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Framework Principles

These are the guiding principles for 10up's Headless Framework.

Solid Foundation

We aren't trying to reinvent the wheel nor do we want to spend a massive amount of resources building a new foundation for our framework. Therefore we decided to pick an existing and solid foundation to power 10up's Headless Framework: Next.js.

Next.js is by far the most used Full-Stack React Framework and we believe using Next.js will give us a solid foundation for our framework and let us focus on what matters: solving headless WordPress sites.

Reduce the complexity of building headless sites

The 10up headless framework aims at making creating headless sites as easy as creating traditional WordPress sites. We want to reduce the complexity that developers need to face when building headless WordPress sites from scratch.

We aim to let engineers focus on the important aspects of the site instead of spending time figuring out how to "wire up" the Next.js application with WordPress.

Explore new possibilities

We want to boost creativity and let engineers explore new ways of building and scaling sites. From shipping component libraries for brand consistency and code reuse to building complex app-like experiences. From leveraging the power of serverless to hosting completely at the Edge. These are all things that can be explored when going headless.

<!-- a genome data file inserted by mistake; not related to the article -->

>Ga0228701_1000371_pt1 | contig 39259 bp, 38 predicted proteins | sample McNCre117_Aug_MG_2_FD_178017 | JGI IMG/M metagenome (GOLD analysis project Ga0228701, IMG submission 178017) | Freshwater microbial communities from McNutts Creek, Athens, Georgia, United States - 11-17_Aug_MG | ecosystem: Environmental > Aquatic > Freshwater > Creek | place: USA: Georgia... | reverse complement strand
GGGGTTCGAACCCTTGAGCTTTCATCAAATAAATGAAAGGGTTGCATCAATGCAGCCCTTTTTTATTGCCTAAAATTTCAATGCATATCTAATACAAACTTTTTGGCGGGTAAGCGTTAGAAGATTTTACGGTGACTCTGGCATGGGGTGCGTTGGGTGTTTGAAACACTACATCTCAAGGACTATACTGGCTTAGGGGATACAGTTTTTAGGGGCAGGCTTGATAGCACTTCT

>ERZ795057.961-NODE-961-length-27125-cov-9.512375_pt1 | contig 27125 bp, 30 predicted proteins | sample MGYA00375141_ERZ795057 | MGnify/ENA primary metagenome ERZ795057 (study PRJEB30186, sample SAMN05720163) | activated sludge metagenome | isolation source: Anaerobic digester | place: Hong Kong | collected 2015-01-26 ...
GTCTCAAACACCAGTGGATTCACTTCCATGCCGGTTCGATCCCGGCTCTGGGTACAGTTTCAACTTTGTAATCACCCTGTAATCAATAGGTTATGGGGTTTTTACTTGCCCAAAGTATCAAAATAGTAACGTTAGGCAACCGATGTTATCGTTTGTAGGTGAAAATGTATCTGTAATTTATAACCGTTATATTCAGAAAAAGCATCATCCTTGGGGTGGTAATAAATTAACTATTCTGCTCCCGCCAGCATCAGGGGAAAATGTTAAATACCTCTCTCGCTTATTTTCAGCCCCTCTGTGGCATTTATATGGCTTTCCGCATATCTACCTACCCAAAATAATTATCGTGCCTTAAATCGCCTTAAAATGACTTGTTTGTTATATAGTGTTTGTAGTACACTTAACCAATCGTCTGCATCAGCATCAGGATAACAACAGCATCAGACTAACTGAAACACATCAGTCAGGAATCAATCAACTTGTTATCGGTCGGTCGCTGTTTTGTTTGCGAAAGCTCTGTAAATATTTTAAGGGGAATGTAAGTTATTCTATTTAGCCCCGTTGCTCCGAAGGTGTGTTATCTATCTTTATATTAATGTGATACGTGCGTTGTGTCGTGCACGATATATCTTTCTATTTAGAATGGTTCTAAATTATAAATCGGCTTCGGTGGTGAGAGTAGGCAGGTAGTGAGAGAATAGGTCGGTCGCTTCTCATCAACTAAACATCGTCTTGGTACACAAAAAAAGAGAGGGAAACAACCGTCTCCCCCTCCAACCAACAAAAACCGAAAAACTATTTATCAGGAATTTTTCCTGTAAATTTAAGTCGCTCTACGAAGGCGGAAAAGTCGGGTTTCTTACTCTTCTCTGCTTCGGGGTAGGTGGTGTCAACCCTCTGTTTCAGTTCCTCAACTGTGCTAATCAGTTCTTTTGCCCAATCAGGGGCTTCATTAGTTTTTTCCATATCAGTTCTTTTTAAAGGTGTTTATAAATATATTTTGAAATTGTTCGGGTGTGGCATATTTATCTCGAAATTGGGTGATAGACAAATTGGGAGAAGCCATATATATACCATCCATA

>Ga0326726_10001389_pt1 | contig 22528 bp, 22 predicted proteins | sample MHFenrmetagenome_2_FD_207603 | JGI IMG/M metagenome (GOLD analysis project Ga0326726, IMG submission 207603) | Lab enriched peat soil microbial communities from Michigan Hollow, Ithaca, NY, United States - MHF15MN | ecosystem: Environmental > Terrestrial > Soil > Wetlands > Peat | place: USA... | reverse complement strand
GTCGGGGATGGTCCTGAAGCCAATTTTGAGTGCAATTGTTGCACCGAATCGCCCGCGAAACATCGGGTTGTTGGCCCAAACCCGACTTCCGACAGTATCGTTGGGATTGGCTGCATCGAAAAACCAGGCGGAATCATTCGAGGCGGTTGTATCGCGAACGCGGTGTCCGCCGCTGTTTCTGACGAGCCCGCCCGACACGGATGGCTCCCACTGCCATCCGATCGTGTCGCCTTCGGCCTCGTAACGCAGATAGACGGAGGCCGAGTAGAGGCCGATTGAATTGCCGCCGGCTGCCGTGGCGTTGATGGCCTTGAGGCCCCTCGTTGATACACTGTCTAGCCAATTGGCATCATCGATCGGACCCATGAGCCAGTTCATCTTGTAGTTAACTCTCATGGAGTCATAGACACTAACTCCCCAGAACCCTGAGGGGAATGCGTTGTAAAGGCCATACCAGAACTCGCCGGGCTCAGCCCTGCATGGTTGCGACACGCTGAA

Low cost of maintenance

The 10up headless framework is a thin layer built on top of a solid foundation. It focuses on interacting with WordPress. At the end of the day, it's a Next.js application.

This means the maintenance cost is low as the lowest-level and most complex parts are provided by Next.js which is maintained by Vercel and have been driving a lot of innovations alongside partners like Google.

Simple stack

We also aim at maintaining a simple stack.


The 10up's Headless Framework at the moment does not work with WPGraphQL.

GraphQL is great and when used on the right project adds tons of value in the long run. However, for most headless sites, there isn’t much value added by GraphQL. The additional complexity and engineering time required by adopting GraphQL/WPGraphQL isn’t worth the cost most of the time (caching, persisted queries, cache-bursting, etc).

Building a proper GraphQL implementation that leverages all of the GraphQL advantages isn’t that easy. Proper implementation of GraphQL would mean doing something similar to what relay does and if you are not doing then you’re probably doing it wrong and losing most of its benefits.

We might add support for GraphQL in future releases but experience has shown us that GraphQL would be more suitable when building a middleware layer that's sitting in front of WordPress and that middleware is aggregating multiple sources of data, that use case however, is well beyond the scope of this framework.